Project Management

The Critical Path

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Welcome to The Critical Path--the home for community happenings and events on! This is where you'll find community news, updates, upcoming events, featured member posts and more. We'll also be showcasing hot topics in the project management arena and bringing you interviews with industry experts. The Critical Path is our primary way of getting news out to members, so be sure to check back for updates!

About this Blog


View Posts By:

Marjorie Anderson
Kimberly Whitby
Laura Schofield
Heather McLarnon

Past Contributors:

Carrie Dunn
Danielle Ritter
Kenneth A. Asbury
Craig Dalrymple
Rebecca Braglio
Kristin Jones

Recent Posts

Ask the Expert Webinar Series – “Agile for Rest of Us” - is Now On-Demand!

September 2020 Community News You Can Use

Diversity, Equity, and Inclusion in Project Management

August 2020 Community News You Can Use

Community Transformation Update!

Join Us for the PMIEF 30th Anniversary Celebration!

Categories: PMIEF


Welcome to the PMIEF 30th Anniversary Celebration! All day long on Tuesday the 4th of August, we are celebrating the Project Management Institute Educational Foundation (PMIEF) 30th anniversary by highlighting the Educational Foundation and how you can give back to your community through social good efforts.


We’re excited to open up our community today to all project professionals around the world to continue the conversation around making a difference through the use of project management. We have two LIVE webinars (open to all) and plenty of other content focused on how you—the PMI community of practitioners, PMI chapter volunteers, donors and more—have helped bring PMIEF’s mission and vision to life. Find out what content we have in store for you today by checking out the guide below! 


Content Type


Webinar (Live)

30 Years of PMIEF

Webinar (Live)

Tools for Teaching Career Readiness Skills in a Global Economy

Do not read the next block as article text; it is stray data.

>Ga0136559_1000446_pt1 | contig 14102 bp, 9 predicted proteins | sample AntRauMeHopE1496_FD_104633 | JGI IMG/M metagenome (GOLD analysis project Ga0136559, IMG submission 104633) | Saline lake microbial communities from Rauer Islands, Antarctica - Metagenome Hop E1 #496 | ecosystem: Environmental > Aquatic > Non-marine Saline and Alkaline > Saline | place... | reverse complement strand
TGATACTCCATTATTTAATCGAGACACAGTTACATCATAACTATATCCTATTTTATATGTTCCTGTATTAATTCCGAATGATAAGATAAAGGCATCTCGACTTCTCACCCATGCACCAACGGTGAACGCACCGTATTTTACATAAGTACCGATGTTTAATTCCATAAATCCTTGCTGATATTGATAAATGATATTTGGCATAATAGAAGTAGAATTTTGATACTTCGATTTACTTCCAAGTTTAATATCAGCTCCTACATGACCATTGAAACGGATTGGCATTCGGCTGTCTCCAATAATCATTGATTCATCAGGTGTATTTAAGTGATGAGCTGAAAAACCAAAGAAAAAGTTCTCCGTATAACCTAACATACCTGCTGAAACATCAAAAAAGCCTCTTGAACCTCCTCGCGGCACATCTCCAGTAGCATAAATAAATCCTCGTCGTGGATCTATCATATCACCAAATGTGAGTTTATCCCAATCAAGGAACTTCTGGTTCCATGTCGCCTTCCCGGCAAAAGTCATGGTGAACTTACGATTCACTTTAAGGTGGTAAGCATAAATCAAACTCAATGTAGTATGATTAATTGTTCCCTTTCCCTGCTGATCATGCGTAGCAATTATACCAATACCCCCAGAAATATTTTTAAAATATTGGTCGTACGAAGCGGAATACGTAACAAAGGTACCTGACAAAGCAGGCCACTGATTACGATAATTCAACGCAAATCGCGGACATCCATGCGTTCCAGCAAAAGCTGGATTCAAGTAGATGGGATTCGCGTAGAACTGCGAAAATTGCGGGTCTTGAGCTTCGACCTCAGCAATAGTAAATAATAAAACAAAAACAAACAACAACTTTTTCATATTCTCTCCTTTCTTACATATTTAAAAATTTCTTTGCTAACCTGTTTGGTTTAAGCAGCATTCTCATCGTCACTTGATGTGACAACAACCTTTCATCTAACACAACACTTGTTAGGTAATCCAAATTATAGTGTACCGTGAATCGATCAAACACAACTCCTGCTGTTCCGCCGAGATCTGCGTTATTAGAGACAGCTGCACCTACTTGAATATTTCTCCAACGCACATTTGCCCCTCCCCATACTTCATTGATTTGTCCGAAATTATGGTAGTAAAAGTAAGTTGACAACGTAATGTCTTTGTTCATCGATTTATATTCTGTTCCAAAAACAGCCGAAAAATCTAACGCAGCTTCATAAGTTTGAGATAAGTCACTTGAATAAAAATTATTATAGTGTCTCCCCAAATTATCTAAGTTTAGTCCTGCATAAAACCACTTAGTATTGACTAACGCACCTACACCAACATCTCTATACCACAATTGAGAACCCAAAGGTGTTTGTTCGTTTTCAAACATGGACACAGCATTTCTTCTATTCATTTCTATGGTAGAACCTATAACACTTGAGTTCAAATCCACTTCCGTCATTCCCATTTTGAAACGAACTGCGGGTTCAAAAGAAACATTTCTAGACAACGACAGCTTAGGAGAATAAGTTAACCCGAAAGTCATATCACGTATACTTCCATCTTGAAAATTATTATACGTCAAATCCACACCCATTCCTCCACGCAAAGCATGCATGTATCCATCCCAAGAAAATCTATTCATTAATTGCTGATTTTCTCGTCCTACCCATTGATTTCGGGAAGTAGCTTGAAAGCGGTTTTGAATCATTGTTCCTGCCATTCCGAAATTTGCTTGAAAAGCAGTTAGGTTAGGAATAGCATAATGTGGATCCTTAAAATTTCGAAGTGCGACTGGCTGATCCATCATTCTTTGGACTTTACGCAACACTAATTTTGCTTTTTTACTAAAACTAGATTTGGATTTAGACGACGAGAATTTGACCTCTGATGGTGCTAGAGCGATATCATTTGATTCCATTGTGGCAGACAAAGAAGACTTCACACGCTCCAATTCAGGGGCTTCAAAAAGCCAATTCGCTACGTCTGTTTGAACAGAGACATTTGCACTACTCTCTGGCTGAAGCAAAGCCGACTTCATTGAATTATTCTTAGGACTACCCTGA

The Impact of Giving Back Through PMIEF


Celebrating PMIEF's 30th Anniversary: How a Scholarship Helped an Infantry Officer Transfer to the Private Sector


PMIEF’s Partnerships Help Youth Build Life Skills


PMIEF by the Numbers


PMIEF Donor Spotlight: Teresa Burgess, PMP®


Find the Professional Development Opportunity That’s Right for You with PMIEF


A Q&A with Jim Snyder, Founding Member of PMI


PM4L, PMI Melbourne Chapter, and PMIEF: Shifting to Virtual Delivery During COVID19 


But wait...there's MORE!


TODAY ONLY: For those of you who read and comment on PMIEF’s content on 4 August 2020 here on, you’ll receive an exclusive badge!

Posted by Heather McLarnon on: August 04, 2020 07:00 AM | Permalink | Comments (9)

What Background Makes a Good DPO?

Categories: communication

By Yunique Demann, Associate Director Risk – Data Privacy

The enactment of the EU General Data Protection Regulation (GDPR) formalized the role of the Data Protection Officer (DPO) role to ensure there was senior leader in the organization who was responsible and accountable for driving the privacy program and upholding the rights of data subjects and their data.

The role of the DPO is to implement a data protection strategy that aligns with GDPR and other privacy laws that supports business objectives and reduces risk. The DPO oversees the development, implementation and maintenance of data privacy and data protection policies and ensures the organization processes personal data of data subjects (employees, customers, and other individuals) in a compliant way that reduces the potential for data breaches and protects the data throughout its lifecycle with that business. DPOs should operate independently, with full support from executive management all the way through to the board.

As the need for privacy professionals increases, the pool of qualified individuals with the knowledge and capabilities comes largely from two groups: privacy lawyers/legal privacy professionals and the IT privacy professional from an IT and/or security background. The privacy lawyer focuses on privacy laws and provides legal guidance and direction on compliance with those laws. IT/security privacy professionals have a good understanding of the law and can also provide guidance on implementation of privacy requirements. They usually have a deeper understanding of the security and risks factors associated with compliance based on their closeness with the business and can provide guidance on technologies, process and procedures that support the security of processing.

Both roles are effective and approach privacy from a different perspective, and both can function in the role as a Data Protection Officer (DPO). An effective DPO does not need to come from a legal background but a good understanding of law is a mandatory requirement for understanding privacy requirements.

There is another role that can become a DPO – compliance officer – but he or she must demonstrate independence when overseeing the privacy function. Under GDPR, the DPO must be free from conflicts of interest. In a recent case, the Belgian Data Protection Authority fined an organization €50,000 for failing to ensure the DPO was free from a conflict of interest. Therefore, in meeting requirements specific to GDPR, although the DPO may fulfill other tasks, the tasks related to compliance must not result in a conflict of interest.